British sopranos of the 70s (especially those with short hair) are at a major disadvantage with me because–whether I plan to or not–I will compare them to the inimitable Julie Andrews. I was not familiar with Lynn Redgrave before watching this episode, and while she’s perfectly lovely and entertaining, the legendary dame she is not.
Even still, Lynn has enjoyable chemistry with the Muppets in an episode that really stands out for being committed to a single storyline from beginning to end. In true musical-theatre style, the entire episode is devoted to the story of Robin Hood and is thus one cohesive story instead of disjointed sketches. The scenery is impressive — there’s a fun set for the woods, and a pretty elaborate one for a scene that takes place in the dungeons of the castle. The end of the episode features a curtain call to boot!
The drama is even continued in scenes backstage, something Lynn acknowledges: “shouldn’t we be doing this onstage?” Both on and offstage this is a fun episode for those of us (most of us?) who believe nearly every musical could be enhanced with performances by Muppets.
Best Joke: Kermit is talking about what a great job Lynn Redgrave is doing playing Maid Marian and how it’s such a demanding role. Piggy replies, “Hmm, speaking of a demanding role, I do not have a role in this pro-duc-see-un and I am demanding one.” I’m sure this play on words has been done before, but it seems like it was made for Miss Piggy!
Lamest Joke: In the opening Robin Hood scene, Fozzie complains that the company members are not cavorting correctly. He goes on to show them what he’s looking for by just singing the word “cavort” over and over. It’s played for a laugh, but it is not particularly funny. To make matters worse, there’s a callback to this lame joke when Kermit refers to the cavorting and Fozzie reiterates that everyone was cavorting wrong. To make matters better, the joke is referred to yet again, but this time by a Jerry Nelson-performed merry man who delightfully says to Kermit (who has just complimented the cavorting), “You like the cavorting? You should see us in a full frolic!”
MVM (Most Valuable Muppet): This goes to the Newsman, who delivers the only sequence that caused me to truly laugh out loud. He’s playing the town crier (because of course he is!) and bellows, “5 o’clock and all’s well! 5 o’clock and all’s well! Except that Maid Marian has been kidnapped, the sheriff’s up to no good, that dog is stealing the cheese, Kermit’s mad at Piggy and it’s really only 4:30.” The sequence ends with a potted plant falling on his head. Genius!
Most Classic Moment: Gonzo planning to torture Maid Marian in order to get information from her about Robin Hood’s whereabouts but instead torturing himself in attempts to show off to Marian how the equipment works.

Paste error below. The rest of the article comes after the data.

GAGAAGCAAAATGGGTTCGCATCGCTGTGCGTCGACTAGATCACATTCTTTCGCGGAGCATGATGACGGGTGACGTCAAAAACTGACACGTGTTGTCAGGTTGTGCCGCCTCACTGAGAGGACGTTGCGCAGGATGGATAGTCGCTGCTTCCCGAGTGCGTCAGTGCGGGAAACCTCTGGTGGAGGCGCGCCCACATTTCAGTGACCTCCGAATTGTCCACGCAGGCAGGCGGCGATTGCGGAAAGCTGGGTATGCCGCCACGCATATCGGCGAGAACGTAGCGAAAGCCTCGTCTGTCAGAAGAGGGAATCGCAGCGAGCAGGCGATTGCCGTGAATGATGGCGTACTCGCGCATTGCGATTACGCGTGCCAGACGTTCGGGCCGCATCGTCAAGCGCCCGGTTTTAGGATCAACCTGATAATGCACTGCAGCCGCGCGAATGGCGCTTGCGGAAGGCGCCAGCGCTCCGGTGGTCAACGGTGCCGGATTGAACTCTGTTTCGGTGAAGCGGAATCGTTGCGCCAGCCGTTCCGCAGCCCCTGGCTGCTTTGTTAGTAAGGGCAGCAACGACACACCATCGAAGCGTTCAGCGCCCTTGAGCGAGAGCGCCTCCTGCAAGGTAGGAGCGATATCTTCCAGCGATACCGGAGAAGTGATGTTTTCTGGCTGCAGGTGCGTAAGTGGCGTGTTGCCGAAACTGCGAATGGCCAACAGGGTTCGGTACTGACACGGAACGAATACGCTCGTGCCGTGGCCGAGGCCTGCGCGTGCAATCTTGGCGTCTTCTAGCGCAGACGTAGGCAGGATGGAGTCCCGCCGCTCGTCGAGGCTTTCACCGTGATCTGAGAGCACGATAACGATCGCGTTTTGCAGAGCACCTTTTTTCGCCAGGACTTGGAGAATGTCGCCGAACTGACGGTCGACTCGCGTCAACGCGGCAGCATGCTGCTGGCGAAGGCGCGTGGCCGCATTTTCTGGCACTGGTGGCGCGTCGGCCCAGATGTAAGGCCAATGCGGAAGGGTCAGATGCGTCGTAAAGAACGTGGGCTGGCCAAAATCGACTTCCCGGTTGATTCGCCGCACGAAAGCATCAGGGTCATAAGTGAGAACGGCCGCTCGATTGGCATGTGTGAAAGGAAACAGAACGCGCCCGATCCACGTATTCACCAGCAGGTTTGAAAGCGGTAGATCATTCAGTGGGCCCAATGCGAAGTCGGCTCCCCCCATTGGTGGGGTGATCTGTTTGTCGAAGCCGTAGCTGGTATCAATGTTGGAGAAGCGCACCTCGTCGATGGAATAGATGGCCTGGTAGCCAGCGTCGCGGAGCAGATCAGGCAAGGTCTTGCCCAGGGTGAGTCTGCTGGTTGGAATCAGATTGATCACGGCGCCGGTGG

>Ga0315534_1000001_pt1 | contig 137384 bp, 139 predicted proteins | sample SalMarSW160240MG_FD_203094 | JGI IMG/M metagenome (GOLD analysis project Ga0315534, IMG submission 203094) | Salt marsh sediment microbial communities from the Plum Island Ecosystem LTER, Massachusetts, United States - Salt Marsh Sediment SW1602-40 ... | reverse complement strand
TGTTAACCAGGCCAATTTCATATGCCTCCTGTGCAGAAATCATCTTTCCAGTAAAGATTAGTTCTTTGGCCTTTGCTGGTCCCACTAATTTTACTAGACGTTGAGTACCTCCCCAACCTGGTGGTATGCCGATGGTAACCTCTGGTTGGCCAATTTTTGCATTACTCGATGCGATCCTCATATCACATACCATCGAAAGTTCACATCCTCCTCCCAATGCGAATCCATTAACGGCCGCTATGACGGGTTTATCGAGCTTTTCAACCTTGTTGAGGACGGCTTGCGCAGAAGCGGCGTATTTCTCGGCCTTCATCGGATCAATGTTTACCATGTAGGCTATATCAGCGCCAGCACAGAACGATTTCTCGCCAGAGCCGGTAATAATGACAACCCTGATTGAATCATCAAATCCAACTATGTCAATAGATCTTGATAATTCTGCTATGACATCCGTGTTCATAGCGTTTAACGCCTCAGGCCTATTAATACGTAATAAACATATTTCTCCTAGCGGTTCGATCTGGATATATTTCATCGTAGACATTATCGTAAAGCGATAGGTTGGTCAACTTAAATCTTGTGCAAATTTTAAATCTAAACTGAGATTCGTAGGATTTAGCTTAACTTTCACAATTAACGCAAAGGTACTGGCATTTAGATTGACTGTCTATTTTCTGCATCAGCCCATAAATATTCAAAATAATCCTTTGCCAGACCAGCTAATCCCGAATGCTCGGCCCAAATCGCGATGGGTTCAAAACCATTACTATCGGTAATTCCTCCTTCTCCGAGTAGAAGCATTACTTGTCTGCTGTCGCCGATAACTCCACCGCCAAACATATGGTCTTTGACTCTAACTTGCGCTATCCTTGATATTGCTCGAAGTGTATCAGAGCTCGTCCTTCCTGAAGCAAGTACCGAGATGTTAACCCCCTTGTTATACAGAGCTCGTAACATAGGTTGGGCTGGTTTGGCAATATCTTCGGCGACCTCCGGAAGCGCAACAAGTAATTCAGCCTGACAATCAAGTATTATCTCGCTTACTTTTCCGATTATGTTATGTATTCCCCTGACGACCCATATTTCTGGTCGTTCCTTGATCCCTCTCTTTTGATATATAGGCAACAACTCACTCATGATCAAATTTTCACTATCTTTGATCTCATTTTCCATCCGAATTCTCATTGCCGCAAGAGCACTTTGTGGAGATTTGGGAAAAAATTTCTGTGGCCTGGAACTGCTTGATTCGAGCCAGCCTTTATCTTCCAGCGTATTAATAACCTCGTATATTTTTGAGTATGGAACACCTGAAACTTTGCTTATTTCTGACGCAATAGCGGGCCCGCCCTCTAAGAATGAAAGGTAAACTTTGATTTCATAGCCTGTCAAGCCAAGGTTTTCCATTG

Should-Be Classic Moment: Sweetums trying to bring Marian to the dungeons and exasperatingly shouting to her, “please, woman!” If there’s anyone on The Muppet Show who seems like he doesn’t have the time or patience for a meltdown, it’s Sweetums!
Most Dated Joke: When Robin Hood is about to duel with some guards, he eye-rollingly riffs off Muhammad Ali’s old mantra with, “Float like a butterfly, sting like a frog.”
Coolest Puppetry Effect: While one of the archers was a live hands puppet, one of them was not, and yet he still looks like he’s convincingly shooting an arrow. How’d they do that?
Musical Highlight: This episode stuck out musically because there weren’t any pop songs, covers, or established show tunes. The music consisted of a pastiche of an English folk song, and an entirely original song called “I Still Love You” by Jerry Juhl and Larry Grossman. This song is pure gold—er green! It’s a duet about loving someone in spite of their flaws (which in this case is not being a frog). The melody is really sweet and the lyrics clever. There’s even harmony! It’s definitely worth a listen, and I could see it being performed in a cabaret (perhaps by yours truly)!
Missed Opportunity: In the UK spot, Sam the Eagle talks to William Shakespeare. Or at least, he talks to a William Shakespeare about Henry VII by the William Shakespeare, and when he says Shakespeare died without finishing it, Sam says “that’s a tragedy,” to which William replies “well it’s certainly not a comedy.” I feel like the joke would have been a few degrees better were they talking about one of the comedies in some context and then when Sam says “that’s a tragedy,” William would correct, “No—that’s a comedy.” Wocka, wocka.
Obscure Character Watch: Speaking of William Shakespeare, I’m sure he was a one-off character, but I really enjoyed Richard Hunt’s portrayal of him.
Adultiest Content: This episode would probably be rated G. I guess the concept of Medieval torture devices might warrant a little bit of explaining to a child, but otherwise, this episode is pretty tame.
One More Thing…: If you don’t watch Game of Thrones, 1) watch it, and 2) you’ll appreciate that there’s a scene where Robin Hood is fighting with a stick and it’s totally reminiscent of Syrio Forel (if only Kermit had been wearing his Boffo Lenny/Socko Lenny “tupe”). Then it blew my mind when I saw their sigil and realized THOSE PIGS HE’S FIGHTING ARE CLEARLY LANNISTERS:
Okay, One More Thing…: I really want that ornately framed photo of Sam the Eagle that’s visible in the opening shot of the episode.
Click here to demand a role in the pro-duc-see-un on the Tough Pigs forum!
by Staci Rosen